Matt Marsh fourth in from the left played in the 2012 Northwoods All-Star Game in Wisconsin
By Walter J. O’Neill Jr.
You hear stories of those gifted baseball athletes who were born with a glove on their hand; well in this particular case it was true. Minutes after Matthew Marsh was born 21 years ago, he was given his first baseball glove.
For most of his youth he was known for his power hitting and great eyes behind the plate as a catcher. However, during his junior year at Shore Regional High School he was allowed to throw a few games as a relief pitcher, a position he loves. Affectingly called “Moose” by his teammates, Marsh shinned on the mound.
His first year after high school he played one year at Felician College before being heavily recruited to play for the Patriots of Central Florida, the twelfth ranked team in the nation according to the National Junior College Athletic Association.
Just as soon as his sophomore season was over, Marsh was asked to play and pitch in the Northwoods League. It is a summer baseball league comprised of teams featuring some of the top talent in college today. All players in the Northwoods League must have NCAA eligibility remaining in order to play. It should be pointed out that players are not paid which this ensures their NCAA eligibility. However, players are provided host families to live with while playing summer ball.
The league is operated just like a professional minor league team, providing players an opportunity to play under the same conditions using wooden bats, minor league specification baseballs, experiencing overnight road trips, and playing nightly before thousands of fans in stadium settings.
Marsh is playing in Minnesota for the Mankato MoonDogs of the North Division. Currently the MoonDogs are in first place in their division with a 38-18 overall record. He normally enters a game as a middle relief pitcher, and this season has pitched 29.2 innings and has 41 strikeouts, threw 24 balls and only allowed 26 hits.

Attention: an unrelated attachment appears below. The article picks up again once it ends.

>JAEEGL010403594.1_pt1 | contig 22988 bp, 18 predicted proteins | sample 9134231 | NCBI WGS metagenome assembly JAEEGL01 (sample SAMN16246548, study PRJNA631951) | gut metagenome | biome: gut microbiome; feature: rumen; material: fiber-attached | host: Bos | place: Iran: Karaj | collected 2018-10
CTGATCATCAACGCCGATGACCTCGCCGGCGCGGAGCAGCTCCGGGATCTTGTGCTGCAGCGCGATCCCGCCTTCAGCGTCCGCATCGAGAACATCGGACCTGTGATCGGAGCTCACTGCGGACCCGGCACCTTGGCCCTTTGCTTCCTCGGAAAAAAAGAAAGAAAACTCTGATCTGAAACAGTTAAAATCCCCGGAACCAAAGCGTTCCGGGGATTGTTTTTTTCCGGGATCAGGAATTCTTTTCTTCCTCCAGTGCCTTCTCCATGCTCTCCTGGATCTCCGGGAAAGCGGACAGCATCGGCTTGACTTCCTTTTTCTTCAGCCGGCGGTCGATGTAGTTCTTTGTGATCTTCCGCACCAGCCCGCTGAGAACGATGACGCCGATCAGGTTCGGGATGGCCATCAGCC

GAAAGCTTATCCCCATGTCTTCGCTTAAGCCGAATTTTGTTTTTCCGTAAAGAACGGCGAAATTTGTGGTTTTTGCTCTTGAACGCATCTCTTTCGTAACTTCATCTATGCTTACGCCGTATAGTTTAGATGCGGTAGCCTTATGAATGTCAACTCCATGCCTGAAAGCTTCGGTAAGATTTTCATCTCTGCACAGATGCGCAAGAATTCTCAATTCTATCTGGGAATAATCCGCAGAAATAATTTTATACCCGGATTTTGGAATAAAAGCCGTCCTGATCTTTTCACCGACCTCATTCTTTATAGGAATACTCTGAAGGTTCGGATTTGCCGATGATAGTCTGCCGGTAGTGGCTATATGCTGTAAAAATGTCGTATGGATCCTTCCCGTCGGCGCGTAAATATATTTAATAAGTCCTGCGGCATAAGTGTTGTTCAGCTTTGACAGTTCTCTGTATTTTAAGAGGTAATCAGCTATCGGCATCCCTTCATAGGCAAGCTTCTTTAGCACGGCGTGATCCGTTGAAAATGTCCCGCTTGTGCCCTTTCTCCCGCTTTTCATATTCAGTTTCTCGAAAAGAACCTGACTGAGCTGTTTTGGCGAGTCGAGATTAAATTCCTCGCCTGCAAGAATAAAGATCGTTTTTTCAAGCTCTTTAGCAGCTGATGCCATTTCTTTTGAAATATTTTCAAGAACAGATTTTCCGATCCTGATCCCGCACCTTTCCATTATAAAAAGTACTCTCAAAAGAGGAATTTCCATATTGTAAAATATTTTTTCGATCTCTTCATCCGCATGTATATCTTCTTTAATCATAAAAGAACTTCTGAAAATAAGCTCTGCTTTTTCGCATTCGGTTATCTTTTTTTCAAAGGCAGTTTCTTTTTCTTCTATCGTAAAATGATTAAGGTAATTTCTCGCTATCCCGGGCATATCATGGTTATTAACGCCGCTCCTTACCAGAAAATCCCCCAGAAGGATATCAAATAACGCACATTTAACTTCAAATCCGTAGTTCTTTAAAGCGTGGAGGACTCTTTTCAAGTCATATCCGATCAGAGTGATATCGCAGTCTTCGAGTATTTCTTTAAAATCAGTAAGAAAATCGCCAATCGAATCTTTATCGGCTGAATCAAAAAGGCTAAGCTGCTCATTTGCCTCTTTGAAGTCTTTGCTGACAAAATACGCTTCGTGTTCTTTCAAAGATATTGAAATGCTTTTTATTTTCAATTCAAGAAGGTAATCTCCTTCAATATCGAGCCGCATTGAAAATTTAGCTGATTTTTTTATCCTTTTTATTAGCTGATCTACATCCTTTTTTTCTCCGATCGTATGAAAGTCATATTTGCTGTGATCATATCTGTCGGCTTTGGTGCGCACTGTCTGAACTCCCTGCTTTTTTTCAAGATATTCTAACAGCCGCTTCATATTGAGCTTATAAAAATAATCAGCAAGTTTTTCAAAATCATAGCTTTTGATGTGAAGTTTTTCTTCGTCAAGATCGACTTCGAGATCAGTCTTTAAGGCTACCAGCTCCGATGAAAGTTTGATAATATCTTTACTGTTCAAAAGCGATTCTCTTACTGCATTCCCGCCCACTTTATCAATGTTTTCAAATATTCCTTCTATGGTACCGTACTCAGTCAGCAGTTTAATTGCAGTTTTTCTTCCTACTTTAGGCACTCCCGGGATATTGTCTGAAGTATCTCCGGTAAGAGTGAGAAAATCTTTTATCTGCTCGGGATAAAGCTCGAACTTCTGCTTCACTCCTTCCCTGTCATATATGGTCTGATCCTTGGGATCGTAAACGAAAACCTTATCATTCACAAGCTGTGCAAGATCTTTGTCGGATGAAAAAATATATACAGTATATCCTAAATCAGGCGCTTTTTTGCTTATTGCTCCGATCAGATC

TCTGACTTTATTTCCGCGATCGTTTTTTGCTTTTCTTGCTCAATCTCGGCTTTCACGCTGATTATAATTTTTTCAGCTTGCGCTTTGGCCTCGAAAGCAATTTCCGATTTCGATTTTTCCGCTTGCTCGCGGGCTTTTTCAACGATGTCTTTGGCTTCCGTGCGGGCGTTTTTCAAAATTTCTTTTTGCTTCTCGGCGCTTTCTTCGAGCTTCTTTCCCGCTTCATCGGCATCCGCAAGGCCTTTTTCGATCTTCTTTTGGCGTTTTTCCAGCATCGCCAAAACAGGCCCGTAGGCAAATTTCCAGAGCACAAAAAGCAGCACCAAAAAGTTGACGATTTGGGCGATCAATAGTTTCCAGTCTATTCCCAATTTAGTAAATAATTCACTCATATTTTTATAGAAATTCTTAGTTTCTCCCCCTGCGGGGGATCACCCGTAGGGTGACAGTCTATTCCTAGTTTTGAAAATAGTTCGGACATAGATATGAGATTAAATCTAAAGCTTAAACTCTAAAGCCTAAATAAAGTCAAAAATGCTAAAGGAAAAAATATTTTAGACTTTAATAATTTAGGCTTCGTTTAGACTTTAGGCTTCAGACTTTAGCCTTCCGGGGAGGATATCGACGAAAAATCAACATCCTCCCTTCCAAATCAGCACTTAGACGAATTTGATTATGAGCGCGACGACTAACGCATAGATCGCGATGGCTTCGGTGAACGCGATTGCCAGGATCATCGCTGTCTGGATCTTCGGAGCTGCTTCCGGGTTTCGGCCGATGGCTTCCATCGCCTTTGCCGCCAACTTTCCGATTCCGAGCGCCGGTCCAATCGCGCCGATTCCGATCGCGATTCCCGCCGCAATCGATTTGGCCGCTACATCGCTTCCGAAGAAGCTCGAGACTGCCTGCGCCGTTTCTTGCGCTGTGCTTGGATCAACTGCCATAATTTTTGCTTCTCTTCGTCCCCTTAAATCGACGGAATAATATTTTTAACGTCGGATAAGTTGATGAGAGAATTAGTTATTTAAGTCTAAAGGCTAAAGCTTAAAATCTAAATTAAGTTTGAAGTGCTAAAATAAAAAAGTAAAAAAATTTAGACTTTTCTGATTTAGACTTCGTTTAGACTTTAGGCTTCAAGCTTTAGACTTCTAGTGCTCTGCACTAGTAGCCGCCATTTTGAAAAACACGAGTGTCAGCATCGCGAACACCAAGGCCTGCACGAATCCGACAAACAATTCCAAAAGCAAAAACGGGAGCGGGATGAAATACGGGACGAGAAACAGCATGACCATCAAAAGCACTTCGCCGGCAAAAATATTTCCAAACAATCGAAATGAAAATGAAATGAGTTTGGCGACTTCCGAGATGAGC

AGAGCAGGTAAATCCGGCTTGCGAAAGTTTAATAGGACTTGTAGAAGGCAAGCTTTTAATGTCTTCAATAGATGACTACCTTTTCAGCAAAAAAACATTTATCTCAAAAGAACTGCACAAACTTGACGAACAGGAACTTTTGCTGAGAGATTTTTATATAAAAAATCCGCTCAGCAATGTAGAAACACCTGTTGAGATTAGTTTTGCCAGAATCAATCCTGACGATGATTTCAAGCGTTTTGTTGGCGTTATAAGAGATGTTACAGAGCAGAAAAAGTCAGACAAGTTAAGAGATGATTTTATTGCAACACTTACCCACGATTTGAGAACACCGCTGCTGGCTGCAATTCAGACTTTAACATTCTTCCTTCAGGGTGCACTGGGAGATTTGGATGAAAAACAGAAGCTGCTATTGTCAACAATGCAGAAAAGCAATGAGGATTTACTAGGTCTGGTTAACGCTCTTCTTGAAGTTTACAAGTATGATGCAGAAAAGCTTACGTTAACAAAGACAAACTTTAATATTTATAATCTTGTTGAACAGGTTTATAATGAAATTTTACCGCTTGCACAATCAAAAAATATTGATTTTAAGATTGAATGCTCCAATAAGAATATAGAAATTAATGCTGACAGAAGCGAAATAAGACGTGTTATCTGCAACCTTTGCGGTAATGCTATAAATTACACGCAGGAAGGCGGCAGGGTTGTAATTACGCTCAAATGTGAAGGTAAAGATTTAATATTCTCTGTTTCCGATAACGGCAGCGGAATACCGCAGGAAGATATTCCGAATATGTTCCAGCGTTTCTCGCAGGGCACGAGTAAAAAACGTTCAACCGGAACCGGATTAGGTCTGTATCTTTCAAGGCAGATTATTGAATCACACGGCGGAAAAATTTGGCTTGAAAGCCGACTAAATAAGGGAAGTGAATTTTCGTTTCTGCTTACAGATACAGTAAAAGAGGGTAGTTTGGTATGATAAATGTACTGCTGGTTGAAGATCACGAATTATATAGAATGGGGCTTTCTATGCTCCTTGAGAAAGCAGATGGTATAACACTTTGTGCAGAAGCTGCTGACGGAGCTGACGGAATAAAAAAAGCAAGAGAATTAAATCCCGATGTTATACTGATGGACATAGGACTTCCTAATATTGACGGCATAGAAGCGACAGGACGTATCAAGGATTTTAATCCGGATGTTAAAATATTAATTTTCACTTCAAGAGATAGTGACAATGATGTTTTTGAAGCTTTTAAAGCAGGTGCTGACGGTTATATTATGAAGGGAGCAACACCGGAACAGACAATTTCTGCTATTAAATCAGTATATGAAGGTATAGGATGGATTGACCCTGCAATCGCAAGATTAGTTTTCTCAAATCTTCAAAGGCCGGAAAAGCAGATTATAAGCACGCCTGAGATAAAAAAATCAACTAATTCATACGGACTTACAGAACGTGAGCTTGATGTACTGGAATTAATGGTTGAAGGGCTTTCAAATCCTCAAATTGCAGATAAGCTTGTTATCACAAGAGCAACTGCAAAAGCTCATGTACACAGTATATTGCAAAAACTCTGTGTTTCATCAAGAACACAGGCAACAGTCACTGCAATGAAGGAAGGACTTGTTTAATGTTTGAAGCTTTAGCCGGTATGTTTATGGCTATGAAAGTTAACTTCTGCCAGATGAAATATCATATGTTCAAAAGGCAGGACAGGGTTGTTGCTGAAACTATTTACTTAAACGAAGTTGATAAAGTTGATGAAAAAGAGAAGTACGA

Besides the MoonDogs, the North Division has the Alexandria Beetles, Duluth Huskies, Rochester Honkers, St. Cloud Rox, Thunder Bay Border Cats, Waterloo Bucks and the Willmar Stingers. The South Division has Battle Creek Bombers, Eau Clair Express, Green Bay Bullfrogs, La Crosse Loggers, Lakeshore Chinooks, Madison Mallards, Wisconsin Woodchucks and the Wisconsin Rapids Rafters.
Last week the league held its 2012 All-Star Game and Marsh was selected as one of the eleven pitchers to represent the North Division. “For the season, we set the Northwoods record for the most wins in the first half of the season,” said Marsh. “Playing on a team that wants to win forces us to play at the top of our game every night.”
While Marsh was warming up in Madison, Wisconsin for his first appearance in an All-Star Game his father, uncles, aunts and friends were gathered at Boyles Bar in Monmouth Beach to watch the game which was a live feed over the internet. It was a loud boisterous crowd at the local watering hole until the bottom of the fifth inning.
The North was up 2-0 and had two outs when Marsh was called into action. He had a shaky start, as he gave up one run and had bases loaded before he recorded the final out of the inning. “It was an honor to be voted to the All-Star team by the coaches of the Northwoods League,” said Marsh. “Playing with former Major League Baseball players was amazing; being around guys like that is motivation for me to become a professional baseball player.”
As soon as the MoonDogs season ends, Marsh will be on the road again. This time he is heading to Missouri Baptist University in St. Louis, where he will be starting his junior year. His uniform color will now be blue and white with a Spartan logo, but his desire and determination to be the best pitcher he can be grows. “I will be doing my part to try and help the team win the College World Series and get myself seen and drafted,” said Marsh.
It should be easy for him to get noticed. He was clocked this summer throwing 94 mph and has great control. “I want to thank my mom and dad as well as all of my family for their support over the years,” added Marsh.